Wayde van Niekerk’s Triad Deserves More Than a Footnote in History

image credit: stadiumastro.com                                          (photo: stadiumastro.com)

—by Red Shannon

On Saturday, Wayde van Niekerk delivered a personal Piece de Resistance to one of athletics’ most respected, yet underrated accomplishments. And hardly anyone noticed.

It was overshadowed in the U.S. media by concurrent indoor track and field championship meets at both the professional and collegiate levels.

It did not come close to attaining the prestige of an Olympic or World Championship gold medal.

Heck, by today’s elite sprint standards and given the generous tailwind (1.5 m/s) and altitude factor, it would barely register on a global championship scale.

Even so, by winning the 100m final of the Free State Championships in Bloemfontein with a time of 9.98 seconds, the reigning South African 400m world champion became the only man in history to have run a sub-10 second 100m, a sub-20 200m and a sub-44 400m.

And this is what makes it a big deal:

It’s a feat the great Michael Johnson or Usain Bolt were never able to achieve. Johnson never broke 10 (10.09) and Bolt has yet to eclipse 45 (45.28). In fact, Tyson Gay was the only previous member of the now obsolete sub-10, sub-20, sub-45 club.

That’s some pretty good company to be stepping over as van Niekerk climbs into exclusive territory. And it deserves more than an asterisk in the record books of track and field.

Consider this: It can be argued that any one of Niekerk’s best marks (9.98, 19.94, 43.48) could draw him a lane in most major world-class track meets. This is incredible versatility and range for a quarter-mile specialist.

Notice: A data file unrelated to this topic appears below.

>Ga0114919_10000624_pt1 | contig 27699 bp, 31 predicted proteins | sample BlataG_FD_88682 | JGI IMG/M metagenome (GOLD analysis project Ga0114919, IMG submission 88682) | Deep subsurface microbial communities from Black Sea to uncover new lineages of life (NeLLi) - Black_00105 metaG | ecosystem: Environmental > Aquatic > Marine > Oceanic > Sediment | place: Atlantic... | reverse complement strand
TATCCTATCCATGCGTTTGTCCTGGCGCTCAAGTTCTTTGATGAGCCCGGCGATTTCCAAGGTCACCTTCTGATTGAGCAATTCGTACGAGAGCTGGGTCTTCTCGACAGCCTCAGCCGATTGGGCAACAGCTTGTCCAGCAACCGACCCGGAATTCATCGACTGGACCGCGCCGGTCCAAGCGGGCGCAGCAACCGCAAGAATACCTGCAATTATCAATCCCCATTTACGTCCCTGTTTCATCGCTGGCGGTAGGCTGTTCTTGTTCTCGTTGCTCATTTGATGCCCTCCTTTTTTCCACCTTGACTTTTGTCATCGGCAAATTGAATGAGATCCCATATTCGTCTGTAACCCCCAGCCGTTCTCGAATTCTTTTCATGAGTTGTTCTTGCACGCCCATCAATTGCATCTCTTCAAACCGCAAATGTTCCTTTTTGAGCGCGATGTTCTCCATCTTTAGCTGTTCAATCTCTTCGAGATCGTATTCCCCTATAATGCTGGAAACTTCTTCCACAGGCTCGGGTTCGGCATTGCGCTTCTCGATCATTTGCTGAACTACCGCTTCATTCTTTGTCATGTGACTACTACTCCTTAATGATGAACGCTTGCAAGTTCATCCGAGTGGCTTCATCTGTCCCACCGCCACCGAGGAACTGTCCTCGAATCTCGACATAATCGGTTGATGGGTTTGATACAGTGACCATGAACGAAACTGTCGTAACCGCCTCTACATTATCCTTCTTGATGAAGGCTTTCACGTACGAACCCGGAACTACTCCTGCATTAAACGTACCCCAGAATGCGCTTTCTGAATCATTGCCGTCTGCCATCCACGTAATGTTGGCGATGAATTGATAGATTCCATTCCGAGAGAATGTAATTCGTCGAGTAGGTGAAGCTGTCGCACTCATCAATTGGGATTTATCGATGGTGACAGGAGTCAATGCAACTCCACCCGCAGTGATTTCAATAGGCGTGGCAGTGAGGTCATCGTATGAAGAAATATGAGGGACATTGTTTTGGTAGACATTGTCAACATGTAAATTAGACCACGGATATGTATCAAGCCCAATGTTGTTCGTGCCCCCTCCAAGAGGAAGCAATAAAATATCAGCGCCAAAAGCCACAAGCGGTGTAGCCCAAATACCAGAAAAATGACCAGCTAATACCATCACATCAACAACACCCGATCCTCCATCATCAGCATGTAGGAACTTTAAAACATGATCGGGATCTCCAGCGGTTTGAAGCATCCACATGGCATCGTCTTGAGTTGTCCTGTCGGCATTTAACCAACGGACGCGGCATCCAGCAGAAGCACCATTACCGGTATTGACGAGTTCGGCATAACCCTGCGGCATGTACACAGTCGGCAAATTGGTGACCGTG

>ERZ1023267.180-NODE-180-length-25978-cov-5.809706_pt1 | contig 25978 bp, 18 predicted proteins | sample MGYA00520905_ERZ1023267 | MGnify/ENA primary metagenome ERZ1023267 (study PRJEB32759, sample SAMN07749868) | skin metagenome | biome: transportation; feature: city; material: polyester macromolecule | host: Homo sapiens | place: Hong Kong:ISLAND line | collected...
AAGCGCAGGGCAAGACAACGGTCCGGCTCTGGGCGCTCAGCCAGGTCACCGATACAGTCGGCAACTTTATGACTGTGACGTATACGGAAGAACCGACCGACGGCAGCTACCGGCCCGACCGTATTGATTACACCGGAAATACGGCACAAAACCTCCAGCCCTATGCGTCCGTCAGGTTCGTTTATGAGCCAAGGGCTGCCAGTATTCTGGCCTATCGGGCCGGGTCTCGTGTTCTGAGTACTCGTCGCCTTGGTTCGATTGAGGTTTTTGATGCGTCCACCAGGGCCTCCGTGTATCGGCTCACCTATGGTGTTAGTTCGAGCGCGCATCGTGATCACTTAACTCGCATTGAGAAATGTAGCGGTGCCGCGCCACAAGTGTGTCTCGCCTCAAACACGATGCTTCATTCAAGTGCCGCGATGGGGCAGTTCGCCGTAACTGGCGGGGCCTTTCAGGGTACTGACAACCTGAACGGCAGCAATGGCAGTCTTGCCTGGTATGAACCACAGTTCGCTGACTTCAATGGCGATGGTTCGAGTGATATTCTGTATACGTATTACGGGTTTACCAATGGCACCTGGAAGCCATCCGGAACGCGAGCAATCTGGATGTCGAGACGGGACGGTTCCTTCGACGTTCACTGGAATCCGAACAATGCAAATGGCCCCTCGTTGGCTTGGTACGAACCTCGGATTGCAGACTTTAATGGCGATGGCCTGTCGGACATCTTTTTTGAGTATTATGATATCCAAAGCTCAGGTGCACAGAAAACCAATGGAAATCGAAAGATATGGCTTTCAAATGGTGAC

The same argument could be applied to Gay’s triple (9.69, 19.58, 44.89)—a short sprinter who could competitively cover a world-class one-lapper, if he chose to make that his focus.

Regrettably, we’ll probably never know what a now aging Bolt could have accomplished in a full lap had he determined to exploit that distance. His notorious weakness (first 10 meters) would have been minimized while his long stride and physique would have been maximized.

Which makes Niekerk’s accomplishment all the more noteworthy. No one owns the totality of the 400 meter track in the way he alone does.

Not only is he knocking on the door of Johnson’s 400m world record (43.18), his youth only promises room for improvement in the other two distances.

What a shame that his recent trifecta will undoubtedly top out at the level of “trivia”, and no more!

 

Red’s notes:

There are other examples of great accomplishments being relegated to trivia status, mostly through improvements/modifications to implements.

For example, some argue that the pole vault records established before the advent of the flexible fiberglass pole should have their own place of honor. And javelin records, before the old 700g spear was weighted (800g) and reconfigured.

Virtually all the old track records based on yards (not meters) are gathering dust in some museum or trophy case.

Can you name some others?

 

 

Published in: on March 14, 2016 at 8:02 am  Leave a Comment  
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Hayward Field Flashback: Michael Johnson, 1993

The world’s greatest quarter-miler has enjoyed over two decades of respect and admiration. As is true of most iconic sports figures, Michael Johnson has seemingly always been the face of his primary event—the men’s 400-meter run.

But there was a time when Johnson was shunned from the exclusive club of tried-and-true world-class 400m runners.

Fittingly, it was in the magical confines of Eugene’s Hayward Field—and the 1993 USA Outdoor Track and Field Championships—where Johnson paid his dues and entered the club.

Or at least got his foot in the door.

Johnson’s credentials to that point certainly merited attention. He was undefeated lifetime in all his 400m finals races. He was the only human to have broken both the 20-second barrier in the 200m (19.79) and 44-second barrier in the 400m (43.98).